Wet into Wet Watercolor Figure Painting


This is the same model, done during the same session as this post. You will notice that the robe she is lying on has no red in it. The red has been placed around her. Each painting presents its own needs and that includes the placement of color. In this instance, since this is a reclining pose, the robe is not as prominently displayed and take up much less space in relation to the figure. It does not cry out for red in the same way as other post. Once I had introduced the green of the back ground the red became much more important as a foil to the green.

Color scares a lot of artists or they are just not interested in color or color effect. But all the elements of good color usage are present even with an extremely reduced color intensity. Some traces of hue and temperature remain, even when it is a whisper. Those whispers of color can be played against each to beautiful effect.

T F m
June 18, 2014

Still Life

Still Life
Watercolor on Masa Paper, 14×10.5″

While I was out of town I spent some time with my friend making art. We’d go to drop in studio sessions, set up our stuff, and paint. I did this still life at one of those sessions. Once again pattern and color possessed me. When the summer landscape opportunities have been ended by bad weather, I will concentrate on still life.

Models will not be regularly available to me unless I begin my own figure painting and drawing sessions. I want to schedule long poses so a finished work can be produced. I really miss such sessions. It’s just too costly to hire a model just for me. Besides there is a social aspect that is just as important. I can spend hours alone in a studio. Eventually, i need some social contact. It just gets too lonely. By starting regular sessions of my own, I can have the best of both situations.

The still life paintings I am thinking of will be a little more bizarre. I am going to include items not usually included among still life items. I have already done a few of these. Now I will concentrate my focus. The more I work the more ideas I will get. Working always generates more ideas than I could ever execute.

T F m
June 15, 2014

Painting as a Colorist

Seated Model
Watercolor on Masa Paper, 10.5×3.375″

As a painter i consider myself to be a colorist. I have worked very hard to learn about how to make color work for me. The only way to learn about color is to paint. All artists learn with each piece made. My most recent work is the culmination of the experience of all the work that came before. All the failures, partial failures, half successes and successes were the learning experiences for the piece I make today and all the ‘todays’ which follow. So, dear reader, when you ask and artist how long it took to make a piece, you are asking the wrong question. Ask an artist how long the artist has been working with a medium.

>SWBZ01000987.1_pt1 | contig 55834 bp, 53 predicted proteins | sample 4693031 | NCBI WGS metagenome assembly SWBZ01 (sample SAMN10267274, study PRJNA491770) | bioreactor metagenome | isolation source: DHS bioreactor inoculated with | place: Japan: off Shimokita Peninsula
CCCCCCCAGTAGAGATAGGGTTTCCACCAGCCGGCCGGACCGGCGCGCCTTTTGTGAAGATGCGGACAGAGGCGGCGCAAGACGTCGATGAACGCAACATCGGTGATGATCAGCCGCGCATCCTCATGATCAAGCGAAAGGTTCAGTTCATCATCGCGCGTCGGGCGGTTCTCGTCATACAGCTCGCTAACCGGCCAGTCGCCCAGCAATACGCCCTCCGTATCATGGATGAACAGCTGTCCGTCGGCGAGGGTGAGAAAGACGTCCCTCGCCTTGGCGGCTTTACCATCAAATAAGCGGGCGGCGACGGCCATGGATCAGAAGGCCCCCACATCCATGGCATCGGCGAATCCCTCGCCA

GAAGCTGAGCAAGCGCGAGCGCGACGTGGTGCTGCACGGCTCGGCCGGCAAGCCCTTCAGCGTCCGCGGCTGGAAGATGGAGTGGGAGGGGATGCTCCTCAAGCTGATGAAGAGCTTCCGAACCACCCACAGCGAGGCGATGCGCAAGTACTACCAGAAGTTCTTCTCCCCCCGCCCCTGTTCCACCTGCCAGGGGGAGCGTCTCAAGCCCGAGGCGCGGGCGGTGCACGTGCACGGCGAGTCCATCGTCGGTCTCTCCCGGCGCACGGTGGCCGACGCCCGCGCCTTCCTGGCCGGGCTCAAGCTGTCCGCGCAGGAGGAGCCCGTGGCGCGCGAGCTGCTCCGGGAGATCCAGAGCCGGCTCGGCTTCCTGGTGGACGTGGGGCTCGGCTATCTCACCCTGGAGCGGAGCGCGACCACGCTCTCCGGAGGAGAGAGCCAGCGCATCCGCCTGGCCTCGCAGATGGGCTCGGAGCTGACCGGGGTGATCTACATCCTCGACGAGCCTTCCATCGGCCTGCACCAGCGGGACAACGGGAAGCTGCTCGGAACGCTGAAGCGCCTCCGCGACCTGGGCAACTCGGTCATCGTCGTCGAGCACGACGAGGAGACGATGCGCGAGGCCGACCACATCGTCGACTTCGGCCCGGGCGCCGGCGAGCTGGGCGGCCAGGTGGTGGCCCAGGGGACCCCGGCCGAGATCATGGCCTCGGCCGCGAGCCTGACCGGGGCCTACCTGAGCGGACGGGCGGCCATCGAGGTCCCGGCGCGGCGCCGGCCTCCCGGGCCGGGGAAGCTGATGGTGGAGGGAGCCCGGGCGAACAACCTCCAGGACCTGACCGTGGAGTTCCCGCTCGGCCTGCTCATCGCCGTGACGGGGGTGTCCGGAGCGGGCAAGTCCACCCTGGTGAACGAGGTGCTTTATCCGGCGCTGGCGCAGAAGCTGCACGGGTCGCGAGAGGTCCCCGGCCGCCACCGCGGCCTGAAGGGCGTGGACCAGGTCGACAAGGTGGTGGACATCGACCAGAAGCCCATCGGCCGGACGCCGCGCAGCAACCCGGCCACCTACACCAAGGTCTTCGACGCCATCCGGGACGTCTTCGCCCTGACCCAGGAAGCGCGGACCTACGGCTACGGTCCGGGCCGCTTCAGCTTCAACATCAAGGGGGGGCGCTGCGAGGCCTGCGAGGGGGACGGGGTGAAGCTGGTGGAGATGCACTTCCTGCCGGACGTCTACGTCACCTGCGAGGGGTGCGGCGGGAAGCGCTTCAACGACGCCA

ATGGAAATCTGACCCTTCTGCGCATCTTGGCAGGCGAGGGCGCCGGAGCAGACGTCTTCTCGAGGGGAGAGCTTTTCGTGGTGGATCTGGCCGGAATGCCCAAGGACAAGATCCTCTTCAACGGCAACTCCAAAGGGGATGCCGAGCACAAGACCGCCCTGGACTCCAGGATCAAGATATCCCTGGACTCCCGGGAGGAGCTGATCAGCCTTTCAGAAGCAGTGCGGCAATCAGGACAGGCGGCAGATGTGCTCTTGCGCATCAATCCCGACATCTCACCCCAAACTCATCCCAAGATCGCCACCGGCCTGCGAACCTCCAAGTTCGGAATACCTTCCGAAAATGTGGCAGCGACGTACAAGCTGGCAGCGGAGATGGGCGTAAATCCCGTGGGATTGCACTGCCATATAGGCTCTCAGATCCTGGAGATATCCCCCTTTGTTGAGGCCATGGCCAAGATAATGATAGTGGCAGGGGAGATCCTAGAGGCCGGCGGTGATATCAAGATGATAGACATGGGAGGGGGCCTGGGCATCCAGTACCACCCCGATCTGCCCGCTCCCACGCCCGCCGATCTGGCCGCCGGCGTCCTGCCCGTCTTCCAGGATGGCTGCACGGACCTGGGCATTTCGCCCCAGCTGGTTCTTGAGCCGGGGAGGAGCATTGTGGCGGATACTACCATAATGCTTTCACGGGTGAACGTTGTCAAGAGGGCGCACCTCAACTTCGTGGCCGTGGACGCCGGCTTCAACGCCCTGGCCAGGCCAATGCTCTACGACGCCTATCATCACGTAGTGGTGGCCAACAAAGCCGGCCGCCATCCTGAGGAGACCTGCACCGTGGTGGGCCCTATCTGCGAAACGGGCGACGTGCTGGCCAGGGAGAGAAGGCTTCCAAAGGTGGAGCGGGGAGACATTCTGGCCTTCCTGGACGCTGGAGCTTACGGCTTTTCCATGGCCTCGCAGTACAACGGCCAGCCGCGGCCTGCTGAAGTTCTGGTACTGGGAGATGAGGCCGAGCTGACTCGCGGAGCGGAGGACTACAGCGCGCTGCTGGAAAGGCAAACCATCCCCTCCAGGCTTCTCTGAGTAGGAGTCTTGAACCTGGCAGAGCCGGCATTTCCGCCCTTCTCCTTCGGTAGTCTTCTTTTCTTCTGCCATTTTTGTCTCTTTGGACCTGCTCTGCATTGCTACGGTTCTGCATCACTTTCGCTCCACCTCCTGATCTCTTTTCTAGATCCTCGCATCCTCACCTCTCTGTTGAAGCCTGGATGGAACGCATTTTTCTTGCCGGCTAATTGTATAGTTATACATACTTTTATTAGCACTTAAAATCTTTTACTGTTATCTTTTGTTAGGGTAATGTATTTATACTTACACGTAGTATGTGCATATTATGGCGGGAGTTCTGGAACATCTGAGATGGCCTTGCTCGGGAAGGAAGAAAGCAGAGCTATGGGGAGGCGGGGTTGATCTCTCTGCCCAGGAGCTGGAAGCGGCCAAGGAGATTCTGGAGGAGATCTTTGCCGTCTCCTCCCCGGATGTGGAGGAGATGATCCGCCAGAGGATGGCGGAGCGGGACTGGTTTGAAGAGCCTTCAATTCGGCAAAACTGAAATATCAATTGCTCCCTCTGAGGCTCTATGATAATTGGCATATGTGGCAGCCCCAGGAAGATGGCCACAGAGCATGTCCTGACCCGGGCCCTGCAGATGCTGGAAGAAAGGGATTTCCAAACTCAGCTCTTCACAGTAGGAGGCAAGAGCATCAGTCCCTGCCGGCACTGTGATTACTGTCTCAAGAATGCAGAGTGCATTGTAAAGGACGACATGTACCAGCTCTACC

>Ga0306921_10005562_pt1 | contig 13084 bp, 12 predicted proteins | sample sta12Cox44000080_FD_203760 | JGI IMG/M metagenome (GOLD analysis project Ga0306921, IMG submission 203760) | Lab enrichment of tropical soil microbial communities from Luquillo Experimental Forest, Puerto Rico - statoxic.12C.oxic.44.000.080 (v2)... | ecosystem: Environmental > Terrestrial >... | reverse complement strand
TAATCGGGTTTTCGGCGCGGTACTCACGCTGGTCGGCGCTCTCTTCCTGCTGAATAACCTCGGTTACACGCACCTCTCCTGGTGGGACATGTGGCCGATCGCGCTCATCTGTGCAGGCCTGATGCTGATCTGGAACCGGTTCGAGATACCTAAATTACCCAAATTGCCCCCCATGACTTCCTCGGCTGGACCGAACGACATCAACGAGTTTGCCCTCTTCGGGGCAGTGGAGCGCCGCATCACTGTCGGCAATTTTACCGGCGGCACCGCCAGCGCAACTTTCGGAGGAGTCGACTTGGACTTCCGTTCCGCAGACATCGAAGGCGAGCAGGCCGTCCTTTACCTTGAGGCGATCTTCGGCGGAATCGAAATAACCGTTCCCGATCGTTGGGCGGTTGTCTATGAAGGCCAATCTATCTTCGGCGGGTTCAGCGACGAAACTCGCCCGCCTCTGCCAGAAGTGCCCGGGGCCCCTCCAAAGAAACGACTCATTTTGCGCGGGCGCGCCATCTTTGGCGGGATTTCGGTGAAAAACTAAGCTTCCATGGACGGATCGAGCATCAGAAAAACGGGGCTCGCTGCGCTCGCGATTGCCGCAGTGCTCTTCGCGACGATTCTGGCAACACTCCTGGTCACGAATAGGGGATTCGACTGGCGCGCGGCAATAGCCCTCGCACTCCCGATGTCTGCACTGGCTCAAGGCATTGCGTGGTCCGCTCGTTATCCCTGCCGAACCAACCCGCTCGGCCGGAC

Matisse once told a client who asked the former question about a quick, simplified drawing. M.Mattisse said “Ten minutes plus 25 years.”

This little watercolor took me 30 minutes plus 30 years to make. This is the same model from this post. She has taken the same beautiful gesture with her hand on her shoulder. I added the red to the fabric she is sitting on. It carries the redness of the flesh into it to unify it with the whole and to contrast with the green on the upper left. The cobalt turquoise on the right also is a contrast to the color of the flesh. These are all very conscious decisions though, at times, it seems I’m on auto-pilot. I just do it. Thirty years of painting makes it as natural as breathing. But nothing is by accident. It’s all very deliberate. Even the abstract expressionists left nothing to chance. Yes there is serendipity but they chose what serendipitous passages to keep or obliterate. The more you look, the more you’ll see it.

T F m
June 10, 2014

First Watercolor Landscape of the Season

Salt Marsh
Watercolor on Masa Paper, 10.5×15″

I have just returned from visiting friends in Florida. We have regularly visited in March or May to accommodate my teaching schedule. I am now retired and could have visited anytime but it turns we visited in May anyway. I don’t think Florida has the most interesting landscape but the salt marshes are beautiful especially after some rain. The marsh grasses turn green, yellow green, and then golden. The cloud formations are dramatic as they form from the water just dropped and then evaporated to continue the water vapor cycle.

We had taken a boat tour through the marshes captained by some one very familiar with all the channels and little seen areas. It was delightful. This painting was done from memory of a place seen along the way. I prefer to do these from memory rather than from a photo because it prevents fussiness. One can become slavish to a photo. Photos are inadequate in capturing color and are usually too tiny to really serve as a complete reference. One needs a study for color and composition in addition to the photo.

What I remembered was the color and a generalized memory of the scene. I did do a small sketch just to know what the placement of the elements should be. Then of course that changed again in the execution. I remembered the green gold against a gray blue violet of the water and how striking the color contrast was. That was what I wanted. Without a photo to interfere, I was free to invent and exaggerate what had been stamped on my memory, however vague.

T F m
June 3, 2014